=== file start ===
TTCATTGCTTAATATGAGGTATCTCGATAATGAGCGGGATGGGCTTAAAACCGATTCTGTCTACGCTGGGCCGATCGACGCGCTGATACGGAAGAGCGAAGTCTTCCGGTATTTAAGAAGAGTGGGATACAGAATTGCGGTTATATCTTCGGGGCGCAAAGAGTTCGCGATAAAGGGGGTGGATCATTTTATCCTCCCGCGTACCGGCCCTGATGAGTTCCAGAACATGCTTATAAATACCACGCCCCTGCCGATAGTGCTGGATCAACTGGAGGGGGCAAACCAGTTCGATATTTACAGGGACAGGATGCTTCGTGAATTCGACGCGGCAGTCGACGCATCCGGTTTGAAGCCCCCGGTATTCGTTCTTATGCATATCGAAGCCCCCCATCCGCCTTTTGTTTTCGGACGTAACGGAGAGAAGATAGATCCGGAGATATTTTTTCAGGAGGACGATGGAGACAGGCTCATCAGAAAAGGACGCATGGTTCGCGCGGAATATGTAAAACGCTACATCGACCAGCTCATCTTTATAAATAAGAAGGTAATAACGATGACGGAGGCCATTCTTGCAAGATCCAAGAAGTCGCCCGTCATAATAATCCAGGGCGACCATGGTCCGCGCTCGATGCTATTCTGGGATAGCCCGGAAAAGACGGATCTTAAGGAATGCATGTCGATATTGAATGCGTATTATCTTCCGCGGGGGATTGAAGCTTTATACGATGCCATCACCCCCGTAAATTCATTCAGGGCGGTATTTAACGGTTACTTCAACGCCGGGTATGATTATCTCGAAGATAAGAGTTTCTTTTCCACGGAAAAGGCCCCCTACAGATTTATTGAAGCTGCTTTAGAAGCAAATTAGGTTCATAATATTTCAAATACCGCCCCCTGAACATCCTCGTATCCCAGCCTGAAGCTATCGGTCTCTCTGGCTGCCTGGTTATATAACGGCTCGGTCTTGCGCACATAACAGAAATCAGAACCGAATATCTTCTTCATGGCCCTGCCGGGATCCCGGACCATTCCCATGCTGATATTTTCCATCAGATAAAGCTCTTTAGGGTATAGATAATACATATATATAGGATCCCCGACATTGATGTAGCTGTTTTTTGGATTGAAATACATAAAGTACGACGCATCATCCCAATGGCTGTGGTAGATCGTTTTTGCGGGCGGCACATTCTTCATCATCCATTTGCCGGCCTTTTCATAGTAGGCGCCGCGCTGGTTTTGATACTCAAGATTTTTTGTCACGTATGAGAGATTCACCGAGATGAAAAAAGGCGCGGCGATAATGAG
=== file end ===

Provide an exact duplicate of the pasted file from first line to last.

TTCATTGCTTAATATGAGGTATCTCGATAATGAGCGGGATGGGCTTAAAACCGATTCTGTCTACGCTGGGCCGATCGACGCGCTGATACGGAAGAGCGAAGTCTTCCGGTATTTAAGAAGAGTGGGATACAGAATTGCGGTTATATCTTCGGGGCGCAAAGAGTTCGCGATAAAGGGGGTGGATCATTTTATCCTCCCGCGTACCGGCCCTGATGAGTTCCAGAACATGCTTATAAATACCACGCCCCTGCCGATAGTGCTGGATCAACTGGAGGGGGCAAACCAGTTCGATATTTACAGGGACAGGATGCTTCGTGAATTCGACGCGGCAGTCGACGCATCCGGTTTGAAGCCCCCGGTATTCGTTCTTATGCATATCGAAGCCCCCCATCCGCCTTTTGTTTTCGGACGTAACGGAGAGAAGATAGATCCGGAGATATTTTTTCAGGAGGACGATGGAGACAGGCTCATCAGAAAAGGACGCATGGTTCGCGCGGAATATGTAAAACGCTACATCGACCAGCTCATCTTTATAAATAAGAAGGTAATAACGATGACGGAGGCCATTCTTGCAAGATCCAAGAAGTCGCCCGTCATAATAATCCAGGGCGACCATGGTCCGCGCTCGATGCTATTCTGGGATAGCCCGGAAAAGACGGATCTTAAGGAATGCATGTCGATATTGAATGCGTATTATCTTCCGCGGGGGATTGAAGCTTTATACGATGCCATCACCCCCGTAAATTCATTCAGGGCGGTATTTAACGGTTACTTCAACGCCGGGTATGATTATCTCGAAGATAAGAGTTTCTTTTCCACGGAAAAGGCCCCCTACAGATTTATTGAAGCTGCTTTAGAAGCAAATTAGGTTCATAATATTTCAAATACCGCCCCCTGAACATCCTCGTATCCCAGCCTGAAGCTATCGGTCTCTCTGGCTGCCTGGTTATATAACGGCTCGGTCTTGCGCACATAACAGAAATCAGAACCGAATATCTTCTTCATGGCCCTGCCGGGATCCCGGACCATTCCCATGCTGATATTTTCCATCAGATAAAGCTCTTTAGGGTATAGATAATACATATATATAGGATCCCCGACATTGATGTAGCTGTTTTTTGGATTGAAATACATAAAGTACGACGCATCATCCCAATGGCTGTGGTAGATCGTTTTTGCGGGCGGCACATTCTTCATCATCCATTTGCCGGCCTTTTCATAGTAGGCGCCGCGCTGGTTTTGATACTCAAGATTTTTTGTCACGTATGAGAGATTCACCGAGATGAAAAAAGGCGCGGCGATAATGAG